We have booked to stay at Stanmore Hall Shropshire next week has anyone stayed there if so any reports please, I know the obvious places to visit Shrewsbury, Ironbridge, would like to hear of any others please
hi we have not stayed at this site but have had a ride onit looks very nice
place to visit bewdley is about 10 miles away nice place got a lovley fish and chip shop on the river if you have children stourport on seven is nice as childrens pitch and putt and fair rides kidderminster as got a good shopping as all new shops
and bridgnorth it self is nice as a good market on a saterday
there is westmidlands safri park there is loads to do from this area
We stayed at stanmore park for the fist time in july and had a great time it is a loverly site very peaceful with lots of freindly ducks it is very clean site and the wardens were very good and helpful there are alot of interesting places to vist hope you have a good time we will be going back again as it is open all year
I always write my own report following a visit. A bit long therefroe but here goes:
This is a splendid spot just east of Bridgnorth within the grounds of Stanmore Hall which houses the Midland Motor Museum (although totally separated and with secure entry and exit barriers). Managed under contract for the Caravan Club this is a haven for wildlife and caravanners. AA and Caravan Magazine awards are richly deserved.
Reception, shop and utilities (plentiful and pristine, with the best powerful showers ever encountered on site) are housed in a purpose built centre overlooking the central lake, thoughtfully including a small conservatory for early or late season convivial evenings.
The lake lies in the centre of the park, with pitches spread around a 'U'-shaped tarmac road, many having a view of the lake, and all having ample generous spacing. A few more recently established pitches nearer the entrance suffer some road noise, and were generally less scenic in our opinion. Some all-season pitches (30) consist of sharp gravel hardstanding, direct waste and water. Being bank holiday all 135 pitches were occupied when we stayed, but there was still an air of peace and space. While it presented no problem we would have chosen a pitch not directly overlooking the children's play area which consists of a grassed area for ball games, swings and slide on bark chippings. Although protected by some grassed banking along the back of the adjacent pitches we still felt a little vulnerable to errant balls or bicycles! All the families, several with young infants, were concentrated a this end of the park, with the further end being reserved for couples only, a sensible distinction. The grass is well maintained (eco-matting only), and the pathways vacuumed clear of leaves and other debris. Waste and water points, easily accessible, are to the usual CC design with clear labelling.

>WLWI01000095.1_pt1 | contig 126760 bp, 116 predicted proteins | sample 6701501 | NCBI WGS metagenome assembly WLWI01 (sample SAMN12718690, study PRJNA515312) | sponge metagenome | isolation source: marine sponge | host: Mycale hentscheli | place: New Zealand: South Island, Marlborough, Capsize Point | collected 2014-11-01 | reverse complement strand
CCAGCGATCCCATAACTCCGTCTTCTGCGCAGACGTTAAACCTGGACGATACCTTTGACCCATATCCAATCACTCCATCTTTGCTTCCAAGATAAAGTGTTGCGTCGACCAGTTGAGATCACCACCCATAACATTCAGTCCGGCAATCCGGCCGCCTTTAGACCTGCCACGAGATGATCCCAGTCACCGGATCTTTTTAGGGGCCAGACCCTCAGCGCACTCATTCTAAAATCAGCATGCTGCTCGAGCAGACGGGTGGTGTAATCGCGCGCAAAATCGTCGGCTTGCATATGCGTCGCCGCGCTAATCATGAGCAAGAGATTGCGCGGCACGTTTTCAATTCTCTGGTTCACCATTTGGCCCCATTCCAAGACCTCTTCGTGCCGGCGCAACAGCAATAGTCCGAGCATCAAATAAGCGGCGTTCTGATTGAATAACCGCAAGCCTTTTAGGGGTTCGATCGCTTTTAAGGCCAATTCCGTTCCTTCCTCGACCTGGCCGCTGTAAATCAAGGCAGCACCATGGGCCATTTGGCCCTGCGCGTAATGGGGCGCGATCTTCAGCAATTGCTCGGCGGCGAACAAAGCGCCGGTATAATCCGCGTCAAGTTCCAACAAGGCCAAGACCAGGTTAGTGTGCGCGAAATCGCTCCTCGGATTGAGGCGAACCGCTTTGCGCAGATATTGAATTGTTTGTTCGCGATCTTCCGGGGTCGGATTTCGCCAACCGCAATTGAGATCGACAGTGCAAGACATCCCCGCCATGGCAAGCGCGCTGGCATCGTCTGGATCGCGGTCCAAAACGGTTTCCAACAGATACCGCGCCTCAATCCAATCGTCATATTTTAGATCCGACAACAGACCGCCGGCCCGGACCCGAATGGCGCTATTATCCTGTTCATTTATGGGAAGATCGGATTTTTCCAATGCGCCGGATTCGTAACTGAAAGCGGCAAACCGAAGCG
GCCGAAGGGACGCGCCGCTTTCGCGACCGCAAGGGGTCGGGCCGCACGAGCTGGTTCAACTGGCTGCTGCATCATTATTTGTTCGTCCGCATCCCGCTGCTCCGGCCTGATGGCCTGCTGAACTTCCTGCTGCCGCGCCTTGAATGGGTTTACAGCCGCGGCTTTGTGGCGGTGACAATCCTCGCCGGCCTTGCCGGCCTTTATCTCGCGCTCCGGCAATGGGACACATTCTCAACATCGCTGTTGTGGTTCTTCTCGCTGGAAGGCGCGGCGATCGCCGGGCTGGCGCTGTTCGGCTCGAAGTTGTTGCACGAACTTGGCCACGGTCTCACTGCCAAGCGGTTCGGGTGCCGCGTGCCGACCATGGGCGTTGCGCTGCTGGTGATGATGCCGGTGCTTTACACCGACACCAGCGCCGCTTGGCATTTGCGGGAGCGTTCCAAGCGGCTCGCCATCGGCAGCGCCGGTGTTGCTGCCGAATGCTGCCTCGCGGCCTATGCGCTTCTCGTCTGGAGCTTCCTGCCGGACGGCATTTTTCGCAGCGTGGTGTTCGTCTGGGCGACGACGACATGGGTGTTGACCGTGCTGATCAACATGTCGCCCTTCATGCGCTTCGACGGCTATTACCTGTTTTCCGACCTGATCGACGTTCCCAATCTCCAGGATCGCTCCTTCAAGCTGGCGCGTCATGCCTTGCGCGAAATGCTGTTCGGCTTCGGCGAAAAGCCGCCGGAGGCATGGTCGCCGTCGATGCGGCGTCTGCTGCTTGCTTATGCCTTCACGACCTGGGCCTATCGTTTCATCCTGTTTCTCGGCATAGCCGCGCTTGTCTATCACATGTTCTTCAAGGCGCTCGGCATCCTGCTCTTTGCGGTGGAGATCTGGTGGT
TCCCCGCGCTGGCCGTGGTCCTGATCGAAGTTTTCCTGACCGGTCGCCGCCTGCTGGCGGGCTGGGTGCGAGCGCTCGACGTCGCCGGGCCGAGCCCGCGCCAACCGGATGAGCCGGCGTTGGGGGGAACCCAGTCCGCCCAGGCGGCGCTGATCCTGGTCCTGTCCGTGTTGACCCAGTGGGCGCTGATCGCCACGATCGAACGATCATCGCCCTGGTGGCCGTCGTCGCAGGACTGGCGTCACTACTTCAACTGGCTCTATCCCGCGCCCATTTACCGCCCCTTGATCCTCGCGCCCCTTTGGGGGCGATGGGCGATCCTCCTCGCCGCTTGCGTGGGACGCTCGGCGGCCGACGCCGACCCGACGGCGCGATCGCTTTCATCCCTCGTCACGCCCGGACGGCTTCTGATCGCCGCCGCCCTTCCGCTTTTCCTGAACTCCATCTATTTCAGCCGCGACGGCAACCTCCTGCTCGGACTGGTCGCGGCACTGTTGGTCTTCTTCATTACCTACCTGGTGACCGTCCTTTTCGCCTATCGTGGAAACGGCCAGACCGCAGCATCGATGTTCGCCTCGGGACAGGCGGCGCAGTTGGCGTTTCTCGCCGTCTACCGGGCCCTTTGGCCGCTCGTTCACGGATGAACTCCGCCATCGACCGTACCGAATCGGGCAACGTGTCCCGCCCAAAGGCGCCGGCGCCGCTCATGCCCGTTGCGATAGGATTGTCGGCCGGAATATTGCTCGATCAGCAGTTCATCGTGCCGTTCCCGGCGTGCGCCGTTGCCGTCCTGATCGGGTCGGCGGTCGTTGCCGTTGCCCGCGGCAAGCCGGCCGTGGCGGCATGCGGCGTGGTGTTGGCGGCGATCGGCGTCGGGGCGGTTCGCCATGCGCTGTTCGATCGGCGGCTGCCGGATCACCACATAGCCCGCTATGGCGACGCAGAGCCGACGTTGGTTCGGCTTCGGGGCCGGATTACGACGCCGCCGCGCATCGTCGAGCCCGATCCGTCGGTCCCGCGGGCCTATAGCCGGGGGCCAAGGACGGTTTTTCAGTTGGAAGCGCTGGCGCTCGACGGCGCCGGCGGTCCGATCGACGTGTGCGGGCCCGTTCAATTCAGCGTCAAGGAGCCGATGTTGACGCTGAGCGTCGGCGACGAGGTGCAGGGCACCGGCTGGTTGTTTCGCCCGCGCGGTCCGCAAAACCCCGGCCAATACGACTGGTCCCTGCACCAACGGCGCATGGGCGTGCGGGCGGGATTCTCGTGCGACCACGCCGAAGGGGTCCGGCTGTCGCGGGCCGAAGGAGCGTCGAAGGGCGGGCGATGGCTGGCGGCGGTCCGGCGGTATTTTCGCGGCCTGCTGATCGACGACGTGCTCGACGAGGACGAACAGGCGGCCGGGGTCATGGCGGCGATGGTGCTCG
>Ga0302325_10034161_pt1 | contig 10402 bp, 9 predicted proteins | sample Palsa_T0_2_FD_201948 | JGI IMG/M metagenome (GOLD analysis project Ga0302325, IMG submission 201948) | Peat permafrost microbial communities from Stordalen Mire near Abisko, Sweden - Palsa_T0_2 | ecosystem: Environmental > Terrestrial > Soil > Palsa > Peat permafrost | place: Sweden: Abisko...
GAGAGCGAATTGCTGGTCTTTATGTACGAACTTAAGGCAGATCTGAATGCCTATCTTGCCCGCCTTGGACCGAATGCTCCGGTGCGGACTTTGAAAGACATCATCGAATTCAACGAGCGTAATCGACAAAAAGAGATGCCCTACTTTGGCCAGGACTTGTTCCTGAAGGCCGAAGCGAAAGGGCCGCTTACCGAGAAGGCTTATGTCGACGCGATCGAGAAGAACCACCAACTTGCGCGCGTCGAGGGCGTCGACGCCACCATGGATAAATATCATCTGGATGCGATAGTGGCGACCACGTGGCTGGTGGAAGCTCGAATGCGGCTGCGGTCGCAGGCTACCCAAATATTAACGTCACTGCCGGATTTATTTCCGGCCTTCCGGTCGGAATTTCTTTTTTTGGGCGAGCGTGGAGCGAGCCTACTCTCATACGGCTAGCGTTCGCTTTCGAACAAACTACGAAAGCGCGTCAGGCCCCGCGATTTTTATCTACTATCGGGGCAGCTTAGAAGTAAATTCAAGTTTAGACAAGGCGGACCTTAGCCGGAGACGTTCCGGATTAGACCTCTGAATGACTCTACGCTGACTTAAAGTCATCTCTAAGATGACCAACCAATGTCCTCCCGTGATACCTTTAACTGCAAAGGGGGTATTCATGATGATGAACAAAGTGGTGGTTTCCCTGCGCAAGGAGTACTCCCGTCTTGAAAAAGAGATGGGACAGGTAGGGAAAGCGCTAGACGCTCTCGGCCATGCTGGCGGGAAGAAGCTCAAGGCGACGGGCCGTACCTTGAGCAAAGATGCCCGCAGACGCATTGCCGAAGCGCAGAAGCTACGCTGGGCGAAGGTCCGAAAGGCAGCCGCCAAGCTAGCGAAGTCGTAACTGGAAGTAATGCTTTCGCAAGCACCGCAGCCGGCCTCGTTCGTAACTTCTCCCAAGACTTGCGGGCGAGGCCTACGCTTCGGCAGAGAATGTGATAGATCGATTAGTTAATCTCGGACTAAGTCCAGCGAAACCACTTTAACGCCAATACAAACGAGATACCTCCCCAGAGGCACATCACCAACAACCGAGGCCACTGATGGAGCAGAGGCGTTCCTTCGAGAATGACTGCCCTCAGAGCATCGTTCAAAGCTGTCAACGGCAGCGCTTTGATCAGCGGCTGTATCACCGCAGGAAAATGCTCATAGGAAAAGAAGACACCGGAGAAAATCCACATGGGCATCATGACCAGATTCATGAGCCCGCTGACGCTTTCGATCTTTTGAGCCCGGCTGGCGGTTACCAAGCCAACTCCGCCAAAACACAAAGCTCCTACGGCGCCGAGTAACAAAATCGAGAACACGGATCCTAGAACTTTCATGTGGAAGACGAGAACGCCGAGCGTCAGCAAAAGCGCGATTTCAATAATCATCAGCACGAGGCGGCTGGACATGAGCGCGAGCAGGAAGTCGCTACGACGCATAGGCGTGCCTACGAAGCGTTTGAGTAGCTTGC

The lake is home to duck, moorhen, mallards, and while we were there a pair of swans that had chosen to nest (with five eggs) just in front of the conservatory. Many other birds can be spotted, including for us a pair of young thrushes in a hedgerow nest, and the resident peahens. Dusk brings out the wild rabbits and you may be lucky to spot a squirrel or two. Benches are strategically placed for shelter and view on sunnier days, and some picnic benches are provided.
The attractive small town of Bridgnorth, with high and low towns joined by the funicular railway (Established 1851) is about a mile distant. This serves for supermarket shopping, browsing, and a lively street market twice weekly. The river Severn flows through low town, happily the town bridge traffic being relieved by a bypass. It also forms the northernmost point of the Severn Valley Railway. Further to the north, south of Telford New Town, lies the Ironbridge Museum Group, where a passport ticket entitles you to visit all sites spread over as many visits as wished.